|By Pinoy Farmer | May 24, 2009|
Paper from Rice Straw
Paper can be made from any fibrous plant but the best material is rice straw. Abundant rice straw go to waste during harvesting time. With a very minimal capital, this agricultural waste could be a good source of livelihood. Making paper from rice straw can be done even by children in their homes or as a project in the community. The art of papermaking is being done since the ancient times in China and Japan where different types of paper such as glossy and silky ones are produced.
Materials to be used:
1. Wooden mold
2. Cooking pot
3. Weighing scale
4. Box with 100 inch screen for working the rice straw.
5. 50 inch screen metal strainer in a wooden frame for separating waste from the melted rice straw.
6. Plastic or metal basin or any big container where the mold with mixed rice straw and water can be soaked until melted.
7. Wood to grind the cooked straw.
8. Rolling pin to remove water from the melted straw.
9. Choose cloth to drain water from straw in the mold.
10.Wooden press – to drain water during molding of the cooked straw.
11. Wooden drier where the paper produced are laid to dry.
12. In the absence of a wooden drier, the produced paper can be pinned in cheese cloth and hang in clothline to dry.
13. Chemicals and other materials:
Sodium hydroxide – to soften the rice straw during cooking
Rosin size and alum – to prevent excessive absorption of water and blotting of the dye.
Sodium hypochlorite – for bleaching of paper (if desired)
A. Preparation of rice straw
1. Cut rice straw into 5 cm length, remove waste and stores. Then wash in running water.
2. Put 1 kilo dried straw in the cooking pot.
3. Make a solution of 210 gram sodium hydroxide (95% pure) in 19 liters of water. Pour the solution in the pot with rice straw and boil for two hours.
4. Wash the cooked straw and make these into balls by hand.
5. Pound the straw balls with wood in hard wood or flat stone to grind the fibers. It can also be ground or pound in a mortar and pestle.
6. Strain the grounded fiber in a 50 mesh screen placed on top of a 100 mesh screen box in running water (faucet or hose). Nylon mosquito net may also be used as screen.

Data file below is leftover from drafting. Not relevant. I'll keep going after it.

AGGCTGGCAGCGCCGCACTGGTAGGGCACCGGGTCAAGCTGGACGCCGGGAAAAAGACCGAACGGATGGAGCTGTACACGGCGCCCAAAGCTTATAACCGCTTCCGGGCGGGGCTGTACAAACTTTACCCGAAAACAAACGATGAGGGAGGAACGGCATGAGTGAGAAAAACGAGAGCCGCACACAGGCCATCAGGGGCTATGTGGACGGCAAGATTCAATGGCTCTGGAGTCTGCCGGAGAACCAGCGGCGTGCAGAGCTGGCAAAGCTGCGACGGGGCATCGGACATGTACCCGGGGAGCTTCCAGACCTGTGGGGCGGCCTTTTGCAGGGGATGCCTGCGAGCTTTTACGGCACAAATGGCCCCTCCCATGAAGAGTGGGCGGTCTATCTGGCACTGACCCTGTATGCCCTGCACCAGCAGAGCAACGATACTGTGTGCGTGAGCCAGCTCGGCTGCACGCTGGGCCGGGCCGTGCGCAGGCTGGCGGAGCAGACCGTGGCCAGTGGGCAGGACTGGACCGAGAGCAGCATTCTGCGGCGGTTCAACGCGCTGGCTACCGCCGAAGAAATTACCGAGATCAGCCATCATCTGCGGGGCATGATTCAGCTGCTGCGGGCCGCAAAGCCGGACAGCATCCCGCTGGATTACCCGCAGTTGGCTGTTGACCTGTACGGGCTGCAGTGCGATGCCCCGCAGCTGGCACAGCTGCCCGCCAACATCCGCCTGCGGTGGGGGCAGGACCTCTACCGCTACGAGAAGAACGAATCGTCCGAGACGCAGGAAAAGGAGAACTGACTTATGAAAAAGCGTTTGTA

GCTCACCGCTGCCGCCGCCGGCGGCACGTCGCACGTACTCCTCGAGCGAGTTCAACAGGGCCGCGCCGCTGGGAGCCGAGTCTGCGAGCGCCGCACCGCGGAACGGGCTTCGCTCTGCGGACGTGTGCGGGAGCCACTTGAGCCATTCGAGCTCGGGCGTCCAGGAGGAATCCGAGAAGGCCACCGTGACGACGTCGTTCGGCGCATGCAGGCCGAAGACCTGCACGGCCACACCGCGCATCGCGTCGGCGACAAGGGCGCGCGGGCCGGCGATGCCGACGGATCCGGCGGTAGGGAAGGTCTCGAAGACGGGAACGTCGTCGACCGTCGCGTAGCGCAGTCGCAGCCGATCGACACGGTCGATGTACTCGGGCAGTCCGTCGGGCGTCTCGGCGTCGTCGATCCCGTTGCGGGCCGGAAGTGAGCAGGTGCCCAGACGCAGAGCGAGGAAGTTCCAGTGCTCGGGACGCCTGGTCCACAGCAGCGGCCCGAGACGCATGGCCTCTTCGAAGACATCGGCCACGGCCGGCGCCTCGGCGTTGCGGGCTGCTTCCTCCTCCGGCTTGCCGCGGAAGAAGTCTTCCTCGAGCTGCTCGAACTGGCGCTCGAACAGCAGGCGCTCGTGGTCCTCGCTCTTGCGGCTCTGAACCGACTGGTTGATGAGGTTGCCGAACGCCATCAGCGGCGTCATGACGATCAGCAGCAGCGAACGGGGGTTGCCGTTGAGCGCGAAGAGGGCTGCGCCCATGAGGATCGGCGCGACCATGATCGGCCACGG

7. Let the ground fiber pass through the screen and drop in the box. These are the mash which will be the paper material.
8. Squeeze the mash with both hands to remove the water and then place in a clean container.
1. Make a solution of 400 grams of sodium hypochlorite in one liter of water.
2. Let the mesh drip and from them into balls.
3. Pound the balls with wooden beater to make it finer.
4. Place the fine mesh in a basin and add water according to desired thickness of mesh. For a 10″ x 14″ x .045″ basin the thickness of the mesh in about 20 liters.
5. Add rosin size and alum. (10 grams of rosin size in 10 centiliters boiled water 10%). Make a solution of 20 grams alum in 10 centiliters boiled water (20%) and add to the mesh.
6. Hold the mold firmly with both hands and soak in the basin with rice straw mesh. Move the mold to spread the mesh and with even thickness. Drain the water and let the mesh form into paper.
7. Cover the formed paper with cheese cloth and turn it upside down on a wooden drier. Place two or more cheese cloth under the screen and press with rolling pin to remove water.
8. Separate carefully the screen from the formed paper, place it in between the cheesecloth and hang to dry. Or let it dry on top of the wooden drier.
Paper from Stem of Cotton Plants
The stem of the cotton plant is rich in cellulose, a good material for papermaking. This process came from the Cotton Technological Research Laboratory in Bombay, India which taught papermaking from cotton plant stems – such as writing paper, wrapping paper, and newsprint. They used soft green stems with 70% moisture.
1. Boil the chopped stem in 6% alkaline.
2. Wash the cooked material and place in a beater to separate the fibers.
The resulting product is a good quality yellow pulp.
(In general, paper is made from cellulose materials. The procedure is almost the same except maybe for the ingredients used.)
Paper from Banana Stalk
Researchers from Japan National Chemical Laboratory for Industries discovered how to make paper using sugarcane bagasse and banana stalk. No poisonous chemical is used unlike the commonly used sodium suphide, sodium hydroxide and chloride. Such method is expensive and pollutes the environment. In the newly discovered method, no bleaching is needed. The chemicals used can be reused. Because of very minimal capital, this could be a good small industry.